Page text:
Increasingly, it seems Michael Gove is wanting to re-make the educational world into a mixture of the 1970s Aberdeen of his youth and an imagined version of an independent school nirvana.
Talking to other heads over recent days, I find that I am not alone in my bemusement. Having rejected the one element of the reform made to A Levels in 2000 that enjoyed strong support from across the educational sector – the breadth provided by 4 subjects in 6.1 – he is now brandishing elements of independent education that are seen within the sector as antique or even archaic. So, he is praising the Common Entrance exam which is fast being superseded and recommending writing lines as a punishment – something that even the most determinedly conservative independent schools stopped doing a long time ago. Although I admire his forthright determination that children in the maintained sector should have comparable opportunities to the independent sector, there is something faintly embarrassing about hearing him talk of the virtues of 10 hour days and playing fields when there is no political will or public cash to enable these things to happen in the maintained sector.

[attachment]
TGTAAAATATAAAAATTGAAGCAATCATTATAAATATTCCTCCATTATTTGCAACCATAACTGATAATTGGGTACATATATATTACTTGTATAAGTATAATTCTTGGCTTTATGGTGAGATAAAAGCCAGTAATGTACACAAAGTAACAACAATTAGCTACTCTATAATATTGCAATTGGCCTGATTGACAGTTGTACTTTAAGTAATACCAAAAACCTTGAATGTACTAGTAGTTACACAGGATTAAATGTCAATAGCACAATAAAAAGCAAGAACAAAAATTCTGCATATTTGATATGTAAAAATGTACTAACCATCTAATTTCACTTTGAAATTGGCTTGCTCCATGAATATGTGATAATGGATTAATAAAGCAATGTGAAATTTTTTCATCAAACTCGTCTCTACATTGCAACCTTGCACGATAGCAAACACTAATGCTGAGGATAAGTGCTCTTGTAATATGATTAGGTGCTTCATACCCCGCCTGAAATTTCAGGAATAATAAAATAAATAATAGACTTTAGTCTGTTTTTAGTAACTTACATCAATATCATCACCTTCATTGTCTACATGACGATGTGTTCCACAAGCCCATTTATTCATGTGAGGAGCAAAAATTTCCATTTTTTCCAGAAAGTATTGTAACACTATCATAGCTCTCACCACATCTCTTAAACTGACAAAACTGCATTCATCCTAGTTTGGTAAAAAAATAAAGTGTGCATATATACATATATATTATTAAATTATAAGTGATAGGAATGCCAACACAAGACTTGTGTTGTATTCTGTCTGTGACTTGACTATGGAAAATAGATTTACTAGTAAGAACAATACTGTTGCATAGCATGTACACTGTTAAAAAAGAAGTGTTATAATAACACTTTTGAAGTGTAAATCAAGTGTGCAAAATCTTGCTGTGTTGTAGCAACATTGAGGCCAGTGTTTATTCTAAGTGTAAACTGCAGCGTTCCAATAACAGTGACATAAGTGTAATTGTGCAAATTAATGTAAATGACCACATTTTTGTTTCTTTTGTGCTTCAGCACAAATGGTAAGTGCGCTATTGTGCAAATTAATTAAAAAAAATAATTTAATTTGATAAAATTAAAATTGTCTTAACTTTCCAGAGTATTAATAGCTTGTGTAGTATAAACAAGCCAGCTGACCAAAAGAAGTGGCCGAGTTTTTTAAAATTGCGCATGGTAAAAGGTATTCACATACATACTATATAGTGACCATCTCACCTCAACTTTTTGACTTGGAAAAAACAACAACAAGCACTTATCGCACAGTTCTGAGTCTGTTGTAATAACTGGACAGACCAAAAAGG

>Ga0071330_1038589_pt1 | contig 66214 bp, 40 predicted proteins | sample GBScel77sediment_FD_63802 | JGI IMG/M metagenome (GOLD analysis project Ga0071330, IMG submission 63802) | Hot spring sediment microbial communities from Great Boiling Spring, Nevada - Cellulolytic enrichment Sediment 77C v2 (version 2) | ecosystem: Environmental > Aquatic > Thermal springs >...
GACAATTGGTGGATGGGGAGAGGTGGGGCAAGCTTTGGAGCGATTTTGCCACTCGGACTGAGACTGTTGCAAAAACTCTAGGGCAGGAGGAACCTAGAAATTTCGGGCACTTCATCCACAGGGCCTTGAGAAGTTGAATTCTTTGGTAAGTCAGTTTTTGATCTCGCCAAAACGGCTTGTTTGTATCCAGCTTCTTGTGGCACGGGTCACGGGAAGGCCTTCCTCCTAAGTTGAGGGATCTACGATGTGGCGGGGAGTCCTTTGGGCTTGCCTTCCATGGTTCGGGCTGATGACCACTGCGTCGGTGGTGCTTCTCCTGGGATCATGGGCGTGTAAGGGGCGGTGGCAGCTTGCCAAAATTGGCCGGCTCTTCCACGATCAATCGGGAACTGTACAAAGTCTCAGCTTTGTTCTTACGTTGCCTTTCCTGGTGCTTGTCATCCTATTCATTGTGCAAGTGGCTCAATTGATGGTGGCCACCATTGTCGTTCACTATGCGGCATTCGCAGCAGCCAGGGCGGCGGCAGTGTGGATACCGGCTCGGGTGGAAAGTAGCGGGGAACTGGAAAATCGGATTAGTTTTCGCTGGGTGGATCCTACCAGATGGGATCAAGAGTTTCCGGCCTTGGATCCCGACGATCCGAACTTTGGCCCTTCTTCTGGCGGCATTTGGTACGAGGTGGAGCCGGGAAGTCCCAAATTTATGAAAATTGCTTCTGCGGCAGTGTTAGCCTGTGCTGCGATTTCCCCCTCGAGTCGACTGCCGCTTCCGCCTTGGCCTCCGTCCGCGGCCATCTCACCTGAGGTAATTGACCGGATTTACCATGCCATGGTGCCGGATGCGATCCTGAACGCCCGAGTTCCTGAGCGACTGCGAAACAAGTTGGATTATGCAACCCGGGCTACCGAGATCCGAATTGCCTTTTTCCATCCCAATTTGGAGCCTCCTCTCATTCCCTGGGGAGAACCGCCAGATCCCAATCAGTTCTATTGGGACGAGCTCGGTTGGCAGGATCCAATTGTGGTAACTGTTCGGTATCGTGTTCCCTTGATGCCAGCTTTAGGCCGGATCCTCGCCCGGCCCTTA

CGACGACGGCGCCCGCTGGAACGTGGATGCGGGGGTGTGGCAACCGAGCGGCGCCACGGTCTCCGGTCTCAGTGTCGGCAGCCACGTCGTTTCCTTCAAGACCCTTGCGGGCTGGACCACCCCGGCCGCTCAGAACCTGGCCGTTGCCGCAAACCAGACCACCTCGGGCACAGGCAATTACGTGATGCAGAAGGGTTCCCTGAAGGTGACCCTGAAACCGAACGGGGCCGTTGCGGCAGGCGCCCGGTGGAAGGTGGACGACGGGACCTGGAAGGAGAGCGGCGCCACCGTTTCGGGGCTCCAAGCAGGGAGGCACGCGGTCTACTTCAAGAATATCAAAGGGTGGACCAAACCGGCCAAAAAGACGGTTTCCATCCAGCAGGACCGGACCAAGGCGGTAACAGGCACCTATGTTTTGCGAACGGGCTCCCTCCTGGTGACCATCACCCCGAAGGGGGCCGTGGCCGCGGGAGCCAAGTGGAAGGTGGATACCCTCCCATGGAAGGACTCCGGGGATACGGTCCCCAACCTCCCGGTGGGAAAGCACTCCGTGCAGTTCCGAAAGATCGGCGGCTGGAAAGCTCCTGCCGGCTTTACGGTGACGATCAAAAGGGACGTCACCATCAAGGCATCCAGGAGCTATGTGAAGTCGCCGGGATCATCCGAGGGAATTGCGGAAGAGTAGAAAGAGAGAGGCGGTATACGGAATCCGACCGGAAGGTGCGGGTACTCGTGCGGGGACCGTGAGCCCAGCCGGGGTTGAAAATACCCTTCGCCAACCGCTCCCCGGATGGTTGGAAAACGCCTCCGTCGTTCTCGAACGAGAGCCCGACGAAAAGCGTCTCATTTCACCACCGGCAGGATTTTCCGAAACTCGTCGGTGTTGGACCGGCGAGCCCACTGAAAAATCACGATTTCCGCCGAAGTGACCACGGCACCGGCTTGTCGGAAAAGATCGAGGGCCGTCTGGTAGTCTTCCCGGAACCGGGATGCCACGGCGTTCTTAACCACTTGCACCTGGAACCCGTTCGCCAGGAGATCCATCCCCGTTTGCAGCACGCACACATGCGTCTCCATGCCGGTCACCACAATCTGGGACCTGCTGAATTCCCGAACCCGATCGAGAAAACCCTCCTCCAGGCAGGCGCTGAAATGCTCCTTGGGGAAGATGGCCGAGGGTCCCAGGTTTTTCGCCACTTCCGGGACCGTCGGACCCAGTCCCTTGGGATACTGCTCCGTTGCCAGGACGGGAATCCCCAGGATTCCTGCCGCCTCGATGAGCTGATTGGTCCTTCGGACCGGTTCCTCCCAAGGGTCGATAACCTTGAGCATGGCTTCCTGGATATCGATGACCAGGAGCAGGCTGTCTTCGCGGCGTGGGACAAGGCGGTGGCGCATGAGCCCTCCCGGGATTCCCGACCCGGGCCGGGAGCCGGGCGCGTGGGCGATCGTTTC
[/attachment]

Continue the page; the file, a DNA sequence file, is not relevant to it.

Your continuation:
Although I see the MG world as dressed in flares and gingerly sipping McEwans Tartan, here is a more forthright view of the MG world as one of imagined 1950s values.
By Keith Budge, Headmaster, Bedales Schools
Bedales School is one of the UK’s top independent private co-education boarding schools. Bedales comprises three schools situated in Steep, near Petersfield, Hampshire: Dunannie (ages 3–8), Dunhurst (ages 8–13) and Bedales itself (ages 13–18). Established in 1893 Bedales School puts emphasis on the Arts, Sciences, voluntary service, pastoral care, and listening to students’ views. Bedales is acclaimed for its drama, theatre, art and music. The Headmaster is Keith Budge.